For Alexandre and Sofía Sanchez de Betak, an old-school SoHo loft provides the perfect lab for creative living and unconventional style
Take one step inside the Manhattan loft of Alexandre de Betak and his wife, Sofía Sanchez de Betak, and you know you’re not in Kansas anymore. The epic social/entertaining space at the heart of the home—“living room” doesn’t begin to describe it—feels like a set for a Pina Bausch performance or some outré production of an Ionesco or Pirandello play. Among the dramatis personae are postmodern chairs by Peter Shire and Marinus A. Vljim, freestanding chain lamps by artist Franz West, pyramidal light sculptures by André Cazenave, and a Louis Durot seat in the form of a woman’s upturned torso and legs. There’s also a Vespa parked by one of the columns and a swing hanging from the ceiling. The mise-en-scène is redolent of drama and possibility.
Given the homeowners’ résumés, the eccentric milieu should come as no surprise. Alexandre built his reputation transgressing the boundaries between the worlds of fashion, art, and design. His namesake firm, Bureau Betak, has produced some of the most indelible fashion shows, events, and exhibitions of the past three decades—with the impresario himself taking on the roles of art director and designer. His Argentine-born wife, the former Sofía Sanchez Barrenechea, plotted her own trajectory through the beau monde as a high-profile art director, travel guru, and fashion maven. The couple’s 2014 wedding in Patagonia featured ushers sporting Darth Vader helmets and a giant blow-up of the Star Wars villain—a bit of cheeky pop culture to leaven the glamour of the bride’s Valentino couture gown and the resplendent natural beauty of the setting.
Playfulness and humor are clearly essential parts of the de Betak program. Witness the tatami room in their Manhattan loft, which includes three types of sake on tap, a video projector, and a hydraulic table that rises mysteriously from the floor for casual dining. Or the proliferation of vintage Japanese toys throughout the home. “I have a big family of robots. They’re my little friends, my little monsters,” Alexandre says of his long-time collecting obsession. For more adult divertissements, there’s a handy stripper pole in a hidden, mirror-paneled lounge where guests retire for postprandial high jinks. “You can’t build an apartment from scratch and not make a secret room,” Sofía explains matter-of-factly.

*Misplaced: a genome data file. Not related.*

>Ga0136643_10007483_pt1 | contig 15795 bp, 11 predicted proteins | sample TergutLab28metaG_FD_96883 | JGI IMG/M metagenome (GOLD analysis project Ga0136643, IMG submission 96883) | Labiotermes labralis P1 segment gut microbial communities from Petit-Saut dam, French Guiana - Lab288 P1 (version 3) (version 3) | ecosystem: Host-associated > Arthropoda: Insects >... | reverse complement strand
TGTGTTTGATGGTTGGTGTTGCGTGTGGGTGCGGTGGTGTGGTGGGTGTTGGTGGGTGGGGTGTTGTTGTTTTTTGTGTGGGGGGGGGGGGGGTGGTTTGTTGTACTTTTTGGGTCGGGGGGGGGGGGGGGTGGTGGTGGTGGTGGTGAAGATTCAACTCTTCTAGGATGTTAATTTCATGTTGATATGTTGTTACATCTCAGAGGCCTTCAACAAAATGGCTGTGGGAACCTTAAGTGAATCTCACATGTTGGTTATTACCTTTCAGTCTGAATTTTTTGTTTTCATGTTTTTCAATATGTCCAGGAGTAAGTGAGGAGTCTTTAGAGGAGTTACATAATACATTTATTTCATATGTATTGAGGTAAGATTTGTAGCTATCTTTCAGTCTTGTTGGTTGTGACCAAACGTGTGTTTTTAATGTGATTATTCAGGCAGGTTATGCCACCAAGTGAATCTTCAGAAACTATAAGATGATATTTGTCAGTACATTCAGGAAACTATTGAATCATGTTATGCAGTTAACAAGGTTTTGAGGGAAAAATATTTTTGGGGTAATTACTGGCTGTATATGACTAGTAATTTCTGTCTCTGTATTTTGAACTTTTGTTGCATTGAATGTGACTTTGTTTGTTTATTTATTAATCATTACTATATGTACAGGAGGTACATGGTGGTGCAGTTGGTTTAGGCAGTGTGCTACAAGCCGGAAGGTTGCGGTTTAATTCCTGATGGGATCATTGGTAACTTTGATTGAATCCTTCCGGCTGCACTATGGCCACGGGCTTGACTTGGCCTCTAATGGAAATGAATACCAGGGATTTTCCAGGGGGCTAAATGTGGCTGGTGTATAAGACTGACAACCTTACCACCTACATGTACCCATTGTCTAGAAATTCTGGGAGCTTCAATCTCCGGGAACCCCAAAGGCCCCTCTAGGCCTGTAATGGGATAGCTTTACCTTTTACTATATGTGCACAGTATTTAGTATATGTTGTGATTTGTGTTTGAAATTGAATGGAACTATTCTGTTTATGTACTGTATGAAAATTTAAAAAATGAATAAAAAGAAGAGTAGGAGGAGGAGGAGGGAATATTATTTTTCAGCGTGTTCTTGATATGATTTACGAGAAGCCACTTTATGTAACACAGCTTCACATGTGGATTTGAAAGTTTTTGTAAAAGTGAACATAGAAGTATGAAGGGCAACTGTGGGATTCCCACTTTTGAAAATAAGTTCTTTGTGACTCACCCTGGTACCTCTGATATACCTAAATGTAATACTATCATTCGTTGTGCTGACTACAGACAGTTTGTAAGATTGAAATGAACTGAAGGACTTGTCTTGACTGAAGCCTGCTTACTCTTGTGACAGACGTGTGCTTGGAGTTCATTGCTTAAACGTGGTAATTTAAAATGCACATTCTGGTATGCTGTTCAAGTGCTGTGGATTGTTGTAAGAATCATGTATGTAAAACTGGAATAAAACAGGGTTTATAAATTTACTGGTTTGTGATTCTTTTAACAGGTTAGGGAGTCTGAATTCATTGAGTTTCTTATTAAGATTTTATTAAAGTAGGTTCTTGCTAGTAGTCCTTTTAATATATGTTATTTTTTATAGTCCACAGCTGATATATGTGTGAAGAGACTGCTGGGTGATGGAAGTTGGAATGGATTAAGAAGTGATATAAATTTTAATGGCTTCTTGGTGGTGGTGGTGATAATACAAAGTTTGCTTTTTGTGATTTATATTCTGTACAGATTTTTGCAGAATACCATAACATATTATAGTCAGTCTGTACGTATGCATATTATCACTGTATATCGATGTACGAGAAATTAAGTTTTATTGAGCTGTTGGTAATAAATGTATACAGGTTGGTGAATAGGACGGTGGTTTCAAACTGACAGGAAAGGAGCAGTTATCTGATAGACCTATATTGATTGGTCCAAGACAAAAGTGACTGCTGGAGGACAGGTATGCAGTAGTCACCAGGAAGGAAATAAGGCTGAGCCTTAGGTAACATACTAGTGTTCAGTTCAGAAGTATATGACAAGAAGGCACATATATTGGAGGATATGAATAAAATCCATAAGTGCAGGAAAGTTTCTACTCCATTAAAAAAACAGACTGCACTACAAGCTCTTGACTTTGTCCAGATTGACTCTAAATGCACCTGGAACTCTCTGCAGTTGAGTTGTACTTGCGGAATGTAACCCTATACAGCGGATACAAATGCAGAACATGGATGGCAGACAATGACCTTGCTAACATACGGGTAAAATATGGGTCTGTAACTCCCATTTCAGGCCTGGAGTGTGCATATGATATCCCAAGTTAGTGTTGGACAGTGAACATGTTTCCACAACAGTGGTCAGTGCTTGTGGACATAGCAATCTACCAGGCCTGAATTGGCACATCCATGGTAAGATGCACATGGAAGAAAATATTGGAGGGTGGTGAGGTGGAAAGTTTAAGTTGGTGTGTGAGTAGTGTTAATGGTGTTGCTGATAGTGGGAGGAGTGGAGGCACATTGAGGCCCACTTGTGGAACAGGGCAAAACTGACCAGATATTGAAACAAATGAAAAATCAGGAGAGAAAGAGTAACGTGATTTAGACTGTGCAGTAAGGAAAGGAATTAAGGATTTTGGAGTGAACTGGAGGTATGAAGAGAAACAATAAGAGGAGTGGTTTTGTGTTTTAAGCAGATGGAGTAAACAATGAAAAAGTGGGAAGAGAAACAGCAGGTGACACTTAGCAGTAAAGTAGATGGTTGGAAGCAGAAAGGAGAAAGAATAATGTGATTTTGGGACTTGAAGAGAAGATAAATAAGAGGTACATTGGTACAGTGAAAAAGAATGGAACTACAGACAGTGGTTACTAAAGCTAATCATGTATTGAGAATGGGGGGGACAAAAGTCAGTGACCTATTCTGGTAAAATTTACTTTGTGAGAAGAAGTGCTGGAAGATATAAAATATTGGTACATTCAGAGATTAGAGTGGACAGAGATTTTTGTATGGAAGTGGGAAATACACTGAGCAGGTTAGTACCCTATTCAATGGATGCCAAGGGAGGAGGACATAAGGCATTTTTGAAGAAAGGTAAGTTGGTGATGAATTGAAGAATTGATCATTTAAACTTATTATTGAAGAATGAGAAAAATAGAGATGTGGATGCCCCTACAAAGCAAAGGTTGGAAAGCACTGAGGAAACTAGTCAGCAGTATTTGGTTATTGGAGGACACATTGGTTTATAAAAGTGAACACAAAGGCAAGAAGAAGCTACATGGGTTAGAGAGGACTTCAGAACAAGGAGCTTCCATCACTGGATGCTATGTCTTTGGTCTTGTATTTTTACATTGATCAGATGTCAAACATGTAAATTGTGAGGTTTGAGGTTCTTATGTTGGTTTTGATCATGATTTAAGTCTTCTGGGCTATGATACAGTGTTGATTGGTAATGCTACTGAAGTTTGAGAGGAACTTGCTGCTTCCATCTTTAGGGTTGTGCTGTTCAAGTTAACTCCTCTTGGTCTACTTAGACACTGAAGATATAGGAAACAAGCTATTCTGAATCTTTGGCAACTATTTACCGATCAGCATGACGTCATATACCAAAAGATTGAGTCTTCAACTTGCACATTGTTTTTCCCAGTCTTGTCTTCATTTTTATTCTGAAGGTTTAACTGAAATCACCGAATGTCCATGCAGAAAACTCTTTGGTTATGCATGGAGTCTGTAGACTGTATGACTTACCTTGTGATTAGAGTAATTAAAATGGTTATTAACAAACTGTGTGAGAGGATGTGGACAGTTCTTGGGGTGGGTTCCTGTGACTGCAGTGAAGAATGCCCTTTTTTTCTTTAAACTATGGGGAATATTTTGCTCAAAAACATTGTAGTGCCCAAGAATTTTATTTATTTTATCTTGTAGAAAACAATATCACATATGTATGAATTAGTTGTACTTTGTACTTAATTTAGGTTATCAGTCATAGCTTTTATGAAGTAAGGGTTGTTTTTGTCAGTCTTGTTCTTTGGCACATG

The fun continues in the bedrooms of Alexandre’s two teenage sons, Amael and Aidyn. One room is tucked discreetly in a loft space above the mirrored bar; when the kids are in residence, the stripper pole becomes more of a fireman’s pole, perfect for fast escapes. The other bedroom is constructed of metal scaffolding, Erector Set–style, with platform beds and an integrated desk below. “This was my dream when I was a kid,” Alexandre muses. As for the child he and Sofía are expecting, he says they’ve considered setting up a baby tent in the middle of the loft.
For gastronomic pleasures, Alexandre created the ultimate chef’s kitchen, centered on a monumental stainless-steel island that is the ne plus ultra of bespoke cookery. “The kitchen was custom fabricated, cabinet by cabinet, by a Chinese metalworking shop in Brooklyn. I spent a year with those guys, driving them nuts,” he recalls. Predictably, the couple enjoys entertaining, and the kitchen allows them to do so on a grand scale, whether that means cooking pasta for 100 for a book launch or making paella for a throng of fashion-forward guests.
But for all of its sybaritic bells and whistles, the apartment hews more closely to the rough-and-ready SoHo artists’ dwellings of the 1960s and ’70s than it does to today’s so-called luxury lofts. The deliberately unfussy materials palette includes weathered floorboards reclaimed from an upstate New York barn; cabinetry of brushed oak with linen-backed copper grilles; and stainless steel for a dash of early-1980s high-tech realness. Pipes and radiators are largely left exposed, as are the original wood columns and beams. The layout of the space has a similarly old-school loft vibe, particularly in the open-plan core, where one could easily picture the mandarins of Abstract Expressionism performing their alchemy on heroically scaled canvases.
We wanted to respect the history of this place and not try to make it something that it isn’t
“We wanted to respect the history of this place and not try to make it something that it isn’t,” Alexandre says. “The huge room is incredibly versatile, not just for entertaining but also for mounting installations and playing around with different elements from the shows I design. It’s the kind of space that begs for creative experimentation.”
Which brings us back to the swing dangling from the ceiling between the living and kitchen areas. For this whimsical amenity, Sofía has a perfectly rational explanation: “It’s very important to have a swing nearby when you feel like swinging.”
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